Xolani Gwala spurned celebrity lifestyle, electing to be closer to people
In the farm lands of the then Natal Midlands, a school that was meant to nature young boys to become priests of the Roman Catholic Church was clearly absorbing more and more learners who had no aspirations of being men of the cloth.
These boys, including the likes of deputy chief justice Raymond Zondo, were sent there by parents who felt that the school provided a safer environment in the now KwaZulu-Natal province that was ravaged by pre-1994 violence and instability.
This is where I met Xolani Gwala, 44, at St Mary's Seminary, a church boarding school just outside of the small rural town of Ixobho. From the beginning, you couldn't but notice that the guy was very clever.
At the time, academic results were released according to how best you performed versus your classmates. The fight for number one spot for exam results was probably as important as winning a soccer league, and Xolani was always in that top three contest.
Academic staff happened to be largely educators who had had one problem or another with the apartheid education system. Among them was the firebrand late ANC activist Reggie Hadebe, who taught history - as and when he was not in detention under the state of emergency.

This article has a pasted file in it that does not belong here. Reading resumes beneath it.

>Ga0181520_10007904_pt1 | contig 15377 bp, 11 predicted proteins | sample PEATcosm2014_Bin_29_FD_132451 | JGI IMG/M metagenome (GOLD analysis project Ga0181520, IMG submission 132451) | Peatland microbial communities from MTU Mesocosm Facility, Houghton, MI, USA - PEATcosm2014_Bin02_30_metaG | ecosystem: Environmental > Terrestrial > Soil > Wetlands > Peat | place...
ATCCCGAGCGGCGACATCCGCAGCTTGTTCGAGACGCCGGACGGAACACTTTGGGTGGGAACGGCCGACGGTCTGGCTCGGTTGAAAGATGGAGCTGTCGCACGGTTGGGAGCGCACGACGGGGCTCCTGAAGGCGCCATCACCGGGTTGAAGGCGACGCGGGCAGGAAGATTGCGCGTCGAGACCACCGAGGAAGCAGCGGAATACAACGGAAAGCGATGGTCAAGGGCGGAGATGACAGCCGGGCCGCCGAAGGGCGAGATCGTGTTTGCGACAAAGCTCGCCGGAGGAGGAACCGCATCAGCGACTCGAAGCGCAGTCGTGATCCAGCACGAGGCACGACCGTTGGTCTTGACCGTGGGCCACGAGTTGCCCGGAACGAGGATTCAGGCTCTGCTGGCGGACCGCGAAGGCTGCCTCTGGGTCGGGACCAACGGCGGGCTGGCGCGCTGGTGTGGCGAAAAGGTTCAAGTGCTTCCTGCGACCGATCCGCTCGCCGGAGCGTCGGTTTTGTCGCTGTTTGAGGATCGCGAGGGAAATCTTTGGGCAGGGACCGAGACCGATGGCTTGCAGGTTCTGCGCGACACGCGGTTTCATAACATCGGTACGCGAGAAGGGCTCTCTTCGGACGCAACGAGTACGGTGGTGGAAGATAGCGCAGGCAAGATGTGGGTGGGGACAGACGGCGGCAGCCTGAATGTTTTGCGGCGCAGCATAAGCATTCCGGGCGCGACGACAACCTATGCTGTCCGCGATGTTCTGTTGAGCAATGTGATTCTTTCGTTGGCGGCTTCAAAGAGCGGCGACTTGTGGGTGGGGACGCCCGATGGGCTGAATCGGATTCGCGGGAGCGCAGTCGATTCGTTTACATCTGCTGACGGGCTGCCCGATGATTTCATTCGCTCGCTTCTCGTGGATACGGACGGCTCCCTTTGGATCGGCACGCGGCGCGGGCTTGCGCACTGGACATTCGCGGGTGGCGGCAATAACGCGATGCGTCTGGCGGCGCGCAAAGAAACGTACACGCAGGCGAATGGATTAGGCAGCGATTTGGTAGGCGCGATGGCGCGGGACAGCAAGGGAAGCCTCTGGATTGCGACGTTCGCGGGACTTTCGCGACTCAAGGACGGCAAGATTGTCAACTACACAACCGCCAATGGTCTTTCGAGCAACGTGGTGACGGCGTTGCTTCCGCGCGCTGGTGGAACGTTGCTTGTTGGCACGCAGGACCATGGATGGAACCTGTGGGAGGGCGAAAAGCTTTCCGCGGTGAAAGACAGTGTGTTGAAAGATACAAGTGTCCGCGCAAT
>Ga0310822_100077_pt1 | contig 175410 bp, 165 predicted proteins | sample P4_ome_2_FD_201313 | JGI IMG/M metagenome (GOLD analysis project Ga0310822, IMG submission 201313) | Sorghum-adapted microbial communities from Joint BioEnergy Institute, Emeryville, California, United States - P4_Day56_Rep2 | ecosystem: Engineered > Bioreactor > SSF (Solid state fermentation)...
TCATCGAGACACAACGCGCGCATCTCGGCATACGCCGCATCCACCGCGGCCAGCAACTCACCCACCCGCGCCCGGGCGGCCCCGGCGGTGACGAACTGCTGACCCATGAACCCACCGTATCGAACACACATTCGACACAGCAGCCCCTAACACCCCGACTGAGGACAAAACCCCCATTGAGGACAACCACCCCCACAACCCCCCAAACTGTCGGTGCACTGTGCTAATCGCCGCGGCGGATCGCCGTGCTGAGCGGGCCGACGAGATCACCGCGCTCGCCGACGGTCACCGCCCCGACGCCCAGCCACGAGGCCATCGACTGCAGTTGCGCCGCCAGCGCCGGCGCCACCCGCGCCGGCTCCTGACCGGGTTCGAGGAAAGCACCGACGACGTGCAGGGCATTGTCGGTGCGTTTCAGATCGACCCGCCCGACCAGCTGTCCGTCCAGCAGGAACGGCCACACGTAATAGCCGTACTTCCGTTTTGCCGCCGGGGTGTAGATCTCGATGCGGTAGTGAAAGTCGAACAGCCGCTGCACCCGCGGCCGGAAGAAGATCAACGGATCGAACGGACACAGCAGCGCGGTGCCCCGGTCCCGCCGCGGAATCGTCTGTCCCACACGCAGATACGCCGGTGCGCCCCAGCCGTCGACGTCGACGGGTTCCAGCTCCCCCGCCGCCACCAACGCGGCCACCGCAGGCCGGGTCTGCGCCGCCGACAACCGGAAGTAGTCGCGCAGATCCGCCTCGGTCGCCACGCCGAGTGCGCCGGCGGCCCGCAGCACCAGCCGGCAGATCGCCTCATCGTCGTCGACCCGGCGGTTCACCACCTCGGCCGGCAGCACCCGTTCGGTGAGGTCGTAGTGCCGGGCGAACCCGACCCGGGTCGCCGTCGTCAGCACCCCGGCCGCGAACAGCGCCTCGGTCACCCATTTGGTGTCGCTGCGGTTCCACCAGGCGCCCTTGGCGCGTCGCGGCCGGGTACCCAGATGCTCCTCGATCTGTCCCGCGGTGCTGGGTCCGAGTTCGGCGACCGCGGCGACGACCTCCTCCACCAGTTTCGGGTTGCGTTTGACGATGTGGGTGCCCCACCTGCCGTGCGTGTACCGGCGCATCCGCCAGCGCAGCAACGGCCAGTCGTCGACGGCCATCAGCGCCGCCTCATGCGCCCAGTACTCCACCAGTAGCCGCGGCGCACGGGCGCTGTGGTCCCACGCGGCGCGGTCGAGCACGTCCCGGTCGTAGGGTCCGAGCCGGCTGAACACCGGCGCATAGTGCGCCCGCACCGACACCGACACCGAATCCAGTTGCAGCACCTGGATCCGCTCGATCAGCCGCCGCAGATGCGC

With that political influence, we all followed ANC and a few went to the PAC.
But Gwala didn't. Despite his strong belief in freedom and social change, he would not submit into a party political arrangement which largely predetermines one's political perspective.
Post matric, we split way. He went to Natal Technikon to do public relations and I went to ML Sultan. In no time, he was reading news bulletin on UkhoziFM.
At this one point, we were in a taxi and Xolani was being his loud self. We heard one lady asking someone next to her: Kanti uhamba ngamataxi? Celebrities are not expected to be in a minibus taxi. Gwala's response was another big laugh. He never saw himself as a celebrity.
As his career advanced, Gwala's love for German cars became clear. As a result, when I worked for VW South Africa (VWSA), we had to appoint him as brand ambassador due to his attachment to our brands.
Part of the deal was that he would also be a master of ceremony at the launch of VWSA social responsibility programme to improve mathematics and physical science outcomes at Bokgoni Technical Secondary in Atteridgeville, Pretoria.
It was a big occasion, with then education minister Naledi Pandor, then Gauteng education MEC Angie Motshekga and VW board member Saki Macozoma present. With no prior notice, Xolani announced from the podium that he was donating all his fees for facilitating the event to the school. It was a good couple of thousand rands he donated impromptu like that to a school he was visiting for the first time.
That was a typical Xolani, genuinely concerned about the socio-economic difficulties of the people of SA. Amid the HIV/Aids debate of the mid-2000, he thought there was no point in having the discussion in the comfort of SABC headquarters in Auckland Park.
He moved his flagship TV show Asikhulume to Hlabisa, an area most affected by Aids at the time. My then boss, late health minister Manto Tshabalala-Msimang, researchers and civil society groups, had to follow him there for a debate in front of people most affected by Aids.
Rest in peace Gwala.
*Mngadi is a former health department spokesperson, now a corporate affairs executive in the private sector
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